Next time the legislation will give less to those who have concerns. There will be a next time and it will probably come quite quickly. 2015 at the latest. It might give less care for conservative evangelicals and anglo catholics but it may be that everyone sits down and works something else out. It may be that dominance gives way to complements. It might be everyone takes a deep breath and realises that a solution has got to be found. It may be that the three ‘groups’ listen with new ears.
Why couldn’t the legislation have given free-range to male bishops across diocesan boundaries? This is what people wanted. It depends, in part, on your view of Christian Justice. If Justice is equality then to have an hint of lack of possibility for women bishops would be an injustice of God. If God’s Justice is contained primarily in the redemptive action of Christ on the Cross then you have greater leeway in exploring what Justice may look like in practical situations. It also depends on your view of what are called parallel episcopates.
To allow a man to oversee ministry where a woman would otherwise have juristiction is an injustice to some, but an expression of justice to others. What seems to have been the sticking point though was the word ‘respect’. A female bishop was to be asked to respect the request of a parish for alternative oversight. It occurs in some form already and has been in the rules since 1992. Some people appear to have been concerned that ‘respect’ fell short of an undertaking and cited situations elsewhere as examples of concerns. They may have misunderstood that governance, the authority of bishops and other issues are different in England than some places. For others, asking a female bishop to respect co-authority would mean lack of apostolic authoity. It would create a second-class bishop and a completely different idea of something called epsicope (ministry of a bishop). This is a very short so slightly stereotyped precis of two complex issues but this is the essense of that being grappled with by those in Synod.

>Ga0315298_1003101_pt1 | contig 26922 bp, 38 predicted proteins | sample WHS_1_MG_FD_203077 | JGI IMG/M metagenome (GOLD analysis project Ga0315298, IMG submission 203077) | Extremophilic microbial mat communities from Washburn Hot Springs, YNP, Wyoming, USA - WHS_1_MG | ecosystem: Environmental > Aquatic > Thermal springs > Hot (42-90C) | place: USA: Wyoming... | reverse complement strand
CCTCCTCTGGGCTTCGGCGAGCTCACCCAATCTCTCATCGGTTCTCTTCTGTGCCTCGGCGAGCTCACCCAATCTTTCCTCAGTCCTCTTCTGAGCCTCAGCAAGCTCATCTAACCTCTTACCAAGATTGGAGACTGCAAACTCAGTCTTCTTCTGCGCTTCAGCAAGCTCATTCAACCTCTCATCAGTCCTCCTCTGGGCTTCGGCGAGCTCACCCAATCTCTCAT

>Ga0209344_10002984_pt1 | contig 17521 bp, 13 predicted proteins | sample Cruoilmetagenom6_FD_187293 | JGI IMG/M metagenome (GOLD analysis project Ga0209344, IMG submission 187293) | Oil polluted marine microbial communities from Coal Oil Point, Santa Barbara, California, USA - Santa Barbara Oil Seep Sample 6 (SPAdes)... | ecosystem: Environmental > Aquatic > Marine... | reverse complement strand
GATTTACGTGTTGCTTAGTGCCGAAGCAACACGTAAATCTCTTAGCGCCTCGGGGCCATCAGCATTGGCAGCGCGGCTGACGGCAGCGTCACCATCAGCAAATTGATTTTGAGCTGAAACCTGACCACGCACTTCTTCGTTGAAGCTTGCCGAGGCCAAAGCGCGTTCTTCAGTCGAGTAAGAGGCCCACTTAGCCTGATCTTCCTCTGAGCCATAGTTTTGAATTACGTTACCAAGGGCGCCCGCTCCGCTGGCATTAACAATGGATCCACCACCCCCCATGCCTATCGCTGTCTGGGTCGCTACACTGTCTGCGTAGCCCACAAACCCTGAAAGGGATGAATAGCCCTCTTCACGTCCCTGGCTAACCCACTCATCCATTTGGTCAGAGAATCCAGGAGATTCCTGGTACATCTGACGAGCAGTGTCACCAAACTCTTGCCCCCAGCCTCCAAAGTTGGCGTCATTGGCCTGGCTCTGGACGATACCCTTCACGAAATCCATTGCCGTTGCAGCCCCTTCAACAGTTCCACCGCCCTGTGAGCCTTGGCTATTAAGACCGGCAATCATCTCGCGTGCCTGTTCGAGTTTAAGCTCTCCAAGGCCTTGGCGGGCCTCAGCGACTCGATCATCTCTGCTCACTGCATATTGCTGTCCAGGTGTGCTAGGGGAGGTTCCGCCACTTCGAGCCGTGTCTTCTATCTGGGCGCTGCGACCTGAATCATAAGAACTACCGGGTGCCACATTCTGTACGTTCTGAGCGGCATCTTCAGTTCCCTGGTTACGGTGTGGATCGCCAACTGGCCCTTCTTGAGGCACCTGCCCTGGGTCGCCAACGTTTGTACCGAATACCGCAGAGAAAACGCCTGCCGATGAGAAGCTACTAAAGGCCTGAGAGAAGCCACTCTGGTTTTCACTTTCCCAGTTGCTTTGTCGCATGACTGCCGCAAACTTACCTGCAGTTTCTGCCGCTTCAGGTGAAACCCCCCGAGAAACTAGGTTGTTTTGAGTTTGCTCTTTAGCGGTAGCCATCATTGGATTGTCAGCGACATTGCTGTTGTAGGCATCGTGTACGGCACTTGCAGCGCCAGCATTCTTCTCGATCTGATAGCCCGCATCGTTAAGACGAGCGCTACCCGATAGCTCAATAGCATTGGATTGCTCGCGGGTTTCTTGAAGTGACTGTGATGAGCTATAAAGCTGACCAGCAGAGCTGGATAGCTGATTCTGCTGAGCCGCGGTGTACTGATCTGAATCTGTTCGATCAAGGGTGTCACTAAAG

Now we have a men only group in Parliament (ie House of Lords) Perhaps it is time to look at the ideology of an institutional, established Church. That is a different issue but is is more complex than people may think. A Constitutional Established Church, Monarchy and Parliament which has evolved over many centuies is not unpickable but it is more complex than a decison made on a single moment. For Christians it means a question has to be asked whether a dis-established situation would also be a default to secular-humanism. It may be something of a pandora’s box of questions but one which will not doubt have its day in discussion. There are different views on the subject.
“Get with the project” A leading politician from one party (but similar quotes could be taken from other parties on Question Time) appears to have suggested that there is ‘a project’. It is an attractive and inviting statement but it may miss one point. The Church of England will probably have women bishops in a short space of time but for an organisation with continuity from Christ (depending on your view of Catholic links) short-time frames may be out of step with political expediency. The Church of England is not a political party but one expression of the visible and invisible eternal communion of the saints. It is about election to eternity rather than political election.
You Christians can sort nothing out. Though not necessarily reported as such; the debates and vote were conducted with grace toward people. In my view it was a model of living Christian witness. If nations and other groups could work like this the World would be a better place. Christ was in the midst of the Synod.
Quick fix. Society expects quick fixes yet Christianity holds to a view called ‘Reception’. Reception is about how a significant theological view is tested, viewed and brought into the life of God’s Church. Reception does not allow for anything which is contrary to Scripture. It means things have to be shared and prayed through. Reception in Christianity is not about a single vote or even a decade. God’s timing is often longer than anything we can imagine. We are to offer a corrective to people who put ‘myself, my rights, my interests, my timing’ first and point to God’s perspective.
Irrelevant church. One of the things being talked about in the media is the cultural relevance of the church. Relevance is not the reason for doing anything in a church. Yes, it is good to connect and be relevant but if relevance is the benchmark then we will simply be imitators of cultural patterns. Christianity has a history of confronting and societal norms from slavery through to lack of care for the sick to absence of education.